In an effort to take shave off millions of dollars from California’s growing annual deficit, Governor Jerry Brown is looking to repeal a landmark legislation aimed to support thousands of animals that end up in animal shelters every year. Hayden’s Law, first passed in 1998, and written by former state Senator Tom Hayden, lengthens the amount of time California animal shelters must hold on to animals before they are euthanized.
For Tom Hayden, it was simply a matter of ensuring that animals that are adoptable or lost find their way into a home or back to their families. To get a good idea on just what the benefits of Hayden’s Law are, imagine that you are a pet owner. You recently lost your animal and despite desperate searching you still come up short. You want to make it to your nearest animal shelter but because you work, you cannot find time to do so in time before they close. Little did you know, however, that your animal was at the shelter but after only a couple of days your animal was put down because no one came in to claim it. Heartbreaking.
Under Hayden’s Law, a portion of the state budget would be set aside so that animal shelters have the means to hold on to animals for upwards of four to six days—giving pet owners and prospective owners more time to visit the shelter, and animals a better chance of making it into a home. Even more, Hayden’s Law requires that animal shelters extend their regular business hours, staying open later on some nights of the week and even opening on the weekend.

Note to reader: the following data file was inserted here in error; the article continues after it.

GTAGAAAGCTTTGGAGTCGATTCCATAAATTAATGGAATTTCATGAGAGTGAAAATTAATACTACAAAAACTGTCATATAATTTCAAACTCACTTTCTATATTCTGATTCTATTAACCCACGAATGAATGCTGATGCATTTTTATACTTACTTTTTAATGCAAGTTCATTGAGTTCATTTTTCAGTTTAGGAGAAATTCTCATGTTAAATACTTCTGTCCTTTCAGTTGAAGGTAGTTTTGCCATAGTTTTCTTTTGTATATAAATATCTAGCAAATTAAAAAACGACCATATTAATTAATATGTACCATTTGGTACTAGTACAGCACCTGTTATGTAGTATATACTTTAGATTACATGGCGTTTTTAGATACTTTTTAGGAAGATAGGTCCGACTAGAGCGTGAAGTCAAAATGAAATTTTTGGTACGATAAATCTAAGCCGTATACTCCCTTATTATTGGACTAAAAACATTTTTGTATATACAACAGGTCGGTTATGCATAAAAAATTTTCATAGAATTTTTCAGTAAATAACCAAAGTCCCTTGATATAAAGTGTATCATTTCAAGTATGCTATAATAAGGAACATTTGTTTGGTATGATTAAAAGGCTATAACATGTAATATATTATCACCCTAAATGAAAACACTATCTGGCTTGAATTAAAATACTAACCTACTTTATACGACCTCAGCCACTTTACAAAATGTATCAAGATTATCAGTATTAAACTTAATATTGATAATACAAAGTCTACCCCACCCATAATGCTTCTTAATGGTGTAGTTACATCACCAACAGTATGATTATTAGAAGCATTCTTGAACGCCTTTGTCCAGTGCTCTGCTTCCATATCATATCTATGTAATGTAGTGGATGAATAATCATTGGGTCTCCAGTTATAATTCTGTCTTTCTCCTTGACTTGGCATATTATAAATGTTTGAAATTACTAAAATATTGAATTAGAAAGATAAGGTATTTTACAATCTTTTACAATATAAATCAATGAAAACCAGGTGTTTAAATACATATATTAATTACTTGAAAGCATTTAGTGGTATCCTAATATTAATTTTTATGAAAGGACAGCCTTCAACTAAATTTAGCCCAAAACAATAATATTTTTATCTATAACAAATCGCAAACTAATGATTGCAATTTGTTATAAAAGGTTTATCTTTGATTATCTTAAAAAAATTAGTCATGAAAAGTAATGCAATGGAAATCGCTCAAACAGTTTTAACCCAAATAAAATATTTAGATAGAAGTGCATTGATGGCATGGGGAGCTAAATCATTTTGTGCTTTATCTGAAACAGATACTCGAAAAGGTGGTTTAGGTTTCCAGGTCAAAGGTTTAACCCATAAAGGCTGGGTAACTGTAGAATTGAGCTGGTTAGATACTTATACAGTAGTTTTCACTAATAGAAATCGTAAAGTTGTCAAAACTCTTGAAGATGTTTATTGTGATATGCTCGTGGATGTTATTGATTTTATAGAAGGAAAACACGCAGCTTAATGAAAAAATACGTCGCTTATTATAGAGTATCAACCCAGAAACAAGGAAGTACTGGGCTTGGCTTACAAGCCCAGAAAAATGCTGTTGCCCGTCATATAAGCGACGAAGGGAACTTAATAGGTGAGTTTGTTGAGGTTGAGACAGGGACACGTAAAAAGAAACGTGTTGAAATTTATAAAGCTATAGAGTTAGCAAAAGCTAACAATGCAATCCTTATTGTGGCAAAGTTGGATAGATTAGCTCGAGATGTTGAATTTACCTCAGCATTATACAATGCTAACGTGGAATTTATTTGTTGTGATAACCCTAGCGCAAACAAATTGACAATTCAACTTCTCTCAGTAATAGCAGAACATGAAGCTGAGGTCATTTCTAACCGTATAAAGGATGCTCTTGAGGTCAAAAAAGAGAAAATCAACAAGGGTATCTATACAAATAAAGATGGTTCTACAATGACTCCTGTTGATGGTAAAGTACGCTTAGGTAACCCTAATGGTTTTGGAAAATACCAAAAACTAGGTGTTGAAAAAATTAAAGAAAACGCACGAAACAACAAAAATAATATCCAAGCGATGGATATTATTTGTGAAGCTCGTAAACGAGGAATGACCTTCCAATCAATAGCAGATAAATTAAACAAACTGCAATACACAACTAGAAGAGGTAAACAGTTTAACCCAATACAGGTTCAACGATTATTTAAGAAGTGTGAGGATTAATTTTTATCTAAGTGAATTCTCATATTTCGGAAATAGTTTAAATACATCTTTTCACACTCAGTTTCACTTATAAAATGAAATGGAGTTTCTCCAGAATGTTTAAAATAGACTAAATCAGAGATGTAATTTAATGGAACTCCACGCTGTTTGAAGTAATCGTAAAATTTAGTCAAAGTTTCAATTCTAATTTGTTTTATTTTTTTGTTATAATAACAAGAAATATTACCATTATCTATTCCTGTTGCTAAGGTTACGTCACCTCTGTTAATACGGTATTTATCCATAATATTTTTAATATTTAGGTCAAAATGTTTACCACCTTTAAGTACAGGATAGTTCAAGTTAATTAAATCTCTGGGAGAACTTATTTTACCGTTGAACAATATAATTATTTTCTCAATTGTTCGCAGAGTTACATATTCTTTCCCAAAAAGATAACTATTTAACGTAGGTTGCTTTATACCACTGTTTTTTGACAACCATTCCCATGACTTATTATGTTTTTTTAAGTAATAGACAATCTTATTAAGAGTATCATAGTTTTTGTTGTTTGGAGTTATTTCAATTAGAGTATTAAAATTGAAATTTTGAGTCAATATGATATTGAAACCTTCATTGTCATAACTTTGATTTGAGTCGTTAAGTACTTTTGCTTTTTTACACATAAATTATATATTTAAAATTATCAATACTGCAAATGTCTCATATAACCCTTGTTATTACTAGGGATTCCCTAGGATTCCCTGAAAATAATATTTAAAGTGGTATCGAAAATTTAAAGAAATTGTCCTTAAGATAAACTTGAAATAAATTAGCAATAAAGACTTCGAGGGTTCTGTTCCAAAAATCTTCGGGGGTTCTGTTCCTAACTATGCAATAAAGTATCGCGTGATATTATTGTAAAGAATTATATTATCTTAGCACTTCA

And for what it is worth, Hayden’s Law has worked. The proof is in the numbers: in 1997, the year before Hayden’s Law was passed, the California Department of Public Health found that “576,097 dogs and cats were put down in California shelters. The year the law went into effect that number dropped to 32,991. But in 2009, the year after the mandate was suspended by then-Gov. Arnold Schwarzenegger, the number rose again to 455,046.” With Hayden’s Law in place, more lost animals were reunited with their families and more adoptable pets found new homes of their own.
By repealing Hayden’s Law, government officials hope to save $23 million that would otherwise be spent to save these helpless animals. But this is not sitting well with many activists throughout the state including Tom Hayden. In a YouTube video posted by the former Senator, Hayden presses Governor Jerry Brown to think about his own dog, Sutter, “before you allow this bill that protects animals to die.”
For supporters of Hayden’s Law, euthanasia comes as an absolute last resort with the most focus being paid to the animals and getting them paired up with the families. While it may seem like a quick-fix to the state’s financial problems, state officials need to remember that if it is money that they are looking for, then there is plenty of it to be had in the pet adoption business. To urge Governor Jerry Brown to reconsider his position to repeal Hayden’s Law, please sign the petition here.
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